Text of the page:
Environmental Characteristics of Smart Growth Neighborhoods
An Exploratory Case Study
RECOMMENDATIONS FOR FUTURE STUDIES
One of the objectives of this exploratory case study was determining criteria for improving potential future studies. Based on the Sacramento experience, these recommendations include:
Level of Effort
- This exploratory study had a budget that equated to approximately 1.25 person-months (about 215 hours) of paid consultant labor, which restricted the ability to examine several important issues in detail. (Actual labor effort was somewhat higher due to volunteered time and the contributions of NRDC staff.) A more appropriate level of effort is probably three to four person-months of consultant labor, especially if impacts such as travel demands, stormwater runoff, or embodied energy are to be quantified with precision.
- As part of any larger budgets, future studies should include sufficient resources for conducting household travel diary surveys at project sites. The travel demands of "smart" neighborhood design are among its most hotly contested impacts, and detailed household travel diaries constitute the best available method for definitively characterizing project performance.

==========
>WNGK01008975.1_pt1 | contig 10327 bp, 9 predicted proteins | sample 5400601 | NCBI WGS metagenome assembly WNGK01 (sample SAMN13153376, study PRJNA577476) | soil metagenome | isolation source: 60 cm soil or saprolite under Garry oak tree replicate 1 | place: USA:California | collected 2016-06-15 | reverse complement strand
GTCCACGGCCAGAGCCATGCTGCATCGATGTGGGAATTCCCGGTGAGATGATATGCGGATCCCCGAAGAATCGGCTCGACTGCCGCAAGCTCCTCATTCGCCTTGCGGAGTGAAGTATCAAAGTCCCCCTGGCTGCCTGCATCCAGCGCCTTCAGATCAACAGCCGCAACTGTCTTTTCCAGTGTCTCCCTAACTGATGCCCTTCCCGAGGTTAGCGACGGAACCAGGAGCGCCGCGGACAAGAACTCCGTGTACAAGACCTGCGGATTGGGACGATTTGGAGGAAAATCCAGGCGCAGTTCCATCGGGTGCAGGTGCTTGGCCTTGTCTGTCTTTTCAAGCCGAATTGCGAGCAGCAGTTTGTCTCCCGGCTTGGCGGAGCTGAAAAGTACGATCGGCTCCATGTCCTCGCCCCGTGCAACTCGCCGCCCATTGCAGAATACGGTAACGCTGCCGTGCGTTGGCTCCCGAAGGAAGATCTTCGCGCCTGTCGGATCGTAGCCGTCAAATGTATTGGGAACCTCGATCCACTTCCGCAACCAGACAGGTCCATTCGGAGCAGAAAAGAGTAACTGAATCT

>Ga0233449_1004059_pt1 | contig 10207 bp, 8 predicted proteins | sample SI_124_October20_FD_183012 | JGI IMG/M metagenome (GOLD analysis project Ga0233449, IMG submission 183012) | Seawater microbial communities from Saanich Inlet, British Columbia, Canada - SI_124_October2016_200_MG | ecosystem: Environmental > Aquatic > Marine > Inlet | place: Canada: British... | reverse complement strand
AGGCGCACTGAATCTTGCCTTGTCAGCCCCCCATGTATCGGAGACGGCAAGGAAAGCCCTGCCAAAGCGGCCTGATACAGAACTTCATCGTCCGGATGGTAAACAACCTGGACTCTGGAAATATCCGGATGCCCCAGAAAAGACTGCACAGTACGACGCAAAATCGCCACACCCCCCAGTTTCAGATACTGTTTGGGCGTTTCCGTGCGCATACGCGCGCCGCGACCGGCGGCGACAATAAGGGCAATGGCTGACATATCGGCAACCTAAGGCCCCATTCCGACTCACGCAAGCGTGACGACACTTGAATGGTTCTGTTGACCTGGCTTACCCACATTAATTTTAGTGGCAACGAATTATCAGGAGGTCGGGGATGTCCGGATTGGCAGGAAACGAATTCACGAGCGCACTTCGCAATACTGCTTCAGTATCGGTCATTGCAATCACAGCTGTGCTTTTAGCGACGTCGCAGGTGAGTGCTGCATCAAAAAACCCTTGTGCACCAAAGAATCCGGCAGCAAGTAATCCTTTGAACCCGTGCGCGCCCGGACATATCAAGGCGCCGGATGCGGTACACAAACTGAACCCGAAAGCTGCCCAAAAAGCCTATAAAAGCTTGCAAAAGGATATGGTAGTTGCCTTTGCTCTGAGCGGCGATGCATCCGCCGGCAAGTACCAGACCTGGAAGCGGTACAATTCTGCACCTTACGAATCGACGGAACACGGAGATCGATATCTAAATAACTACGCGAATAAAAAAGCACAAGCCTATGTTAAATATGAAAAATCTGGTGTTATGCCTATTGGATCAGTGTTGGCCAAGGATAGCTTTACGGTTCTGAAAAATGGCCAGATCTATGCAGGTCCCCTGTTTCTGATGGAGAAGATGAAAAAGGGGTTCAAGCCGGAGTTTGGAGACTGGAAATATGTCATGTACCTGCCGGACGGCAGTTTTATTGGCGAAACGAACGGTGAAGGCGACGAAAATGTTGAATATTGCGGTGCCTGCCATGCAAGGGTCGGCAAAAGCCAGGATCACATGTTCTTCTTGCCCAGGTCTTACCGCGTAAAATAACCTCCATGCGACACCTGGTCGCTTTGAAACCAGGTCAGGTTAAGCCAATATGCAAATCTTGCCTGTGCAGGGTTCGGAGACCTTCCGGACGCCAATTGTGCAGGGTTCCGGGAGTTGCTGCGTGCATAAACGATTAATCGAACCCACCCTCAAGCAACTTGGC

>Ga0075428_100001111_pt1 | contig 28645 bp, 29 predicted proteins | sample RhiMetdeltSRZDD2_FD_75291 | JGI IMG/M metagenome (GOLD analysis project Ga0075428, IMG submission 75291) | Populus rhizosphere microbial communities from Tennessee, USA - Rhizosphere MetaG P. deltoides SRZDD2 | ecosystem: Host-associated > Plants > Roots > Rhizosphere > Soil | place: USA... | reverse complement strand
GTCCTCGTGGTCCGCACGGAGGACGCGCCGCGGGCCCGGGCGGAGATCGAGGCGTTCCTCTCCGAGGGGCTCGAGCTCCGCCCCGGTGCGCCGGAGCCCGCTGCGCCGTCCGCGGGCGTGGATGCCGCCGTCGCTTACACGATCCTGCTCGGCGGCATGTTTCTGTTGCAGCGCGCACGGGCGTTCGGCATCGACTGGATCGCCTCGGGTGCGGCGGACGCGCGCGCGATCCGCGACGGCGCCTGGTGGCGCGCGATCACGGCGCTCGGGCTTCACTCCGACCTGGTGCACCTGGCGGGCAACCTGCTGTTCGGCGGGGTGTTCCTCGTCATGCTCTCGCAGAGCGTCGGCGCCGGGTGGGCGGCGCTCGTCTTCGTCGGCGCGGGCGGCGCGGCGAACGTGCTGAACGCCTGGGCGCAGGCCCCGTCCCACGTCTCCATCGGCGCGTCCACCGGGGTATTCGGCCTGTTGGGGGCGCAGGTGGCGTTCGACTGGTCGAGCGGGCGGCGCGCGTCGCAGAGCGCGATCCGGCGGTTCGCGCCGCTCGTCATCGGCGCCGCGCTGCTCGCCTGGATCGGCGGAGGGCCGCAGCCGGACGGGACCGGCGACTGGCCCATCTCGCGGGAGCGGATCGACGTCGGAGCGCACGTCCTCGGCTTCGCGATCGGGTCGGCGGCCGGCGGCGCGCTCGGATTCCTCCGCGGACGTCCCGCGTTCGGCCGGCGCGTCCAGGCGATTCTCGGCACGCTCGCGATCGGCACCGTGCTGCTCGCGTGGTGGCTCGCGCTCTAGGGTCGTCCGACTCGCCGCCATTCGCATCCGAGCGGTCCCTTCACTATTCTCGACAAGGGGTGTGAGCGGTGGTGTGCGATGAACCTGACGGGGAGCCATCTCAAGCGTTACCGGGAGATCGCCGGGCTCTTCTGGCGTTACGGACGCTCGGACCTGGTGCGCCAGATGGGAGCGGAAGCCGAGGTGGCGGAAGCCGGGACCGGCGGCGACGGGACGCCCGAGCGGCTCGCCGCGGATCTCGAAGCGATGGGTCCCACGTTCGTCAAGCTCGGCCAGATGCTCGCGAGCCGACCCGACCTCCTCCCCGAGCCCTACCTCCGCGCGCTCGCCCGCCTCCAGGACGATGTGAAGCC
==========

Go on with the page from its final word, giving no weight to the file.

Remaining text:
- Multiple communities should be selected to represent a variety of environmental settings, ranging from highly urbanized to suburban.
- An absolute prerequisite should be a well-established local GIS with a database in place describing land-use, housing, employment, transportation, and infrastructure conditions.
- It is strongly desirable to have a regional household travel survey no older than five years. Recent regional statistics are useful as "context" for the household diaries described above.
- The local water system should have customer meters in order to easily quantify consumption.
- A variety of "smart" and conventional designs should be analyzed, including residential, commercial, and mixed-use projects of varying sizes.
- Projects to be compared should be as socioeconomically matched as possible, e.g. households of similar sizes and incomes.
- Projects should be fully occupied by households and/or employees for at least one year in order to accurately gauge their environmental performance.
- It is especially important that project occupants are available for, and agreeable with, participation in a travel diary survey.
- Consideration should be given to studying projects that have already been investigated for other reasons in order to build on an established information base. An example is the 1999 Urban Land Institute study "Valuing the New Urbanism" that looked at six projects in detail and, in the process, created the beginning of a valuable database from which environmental studies could be leveraged.
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Kaid Benfield writes about development, community and the environment on Switchboard.
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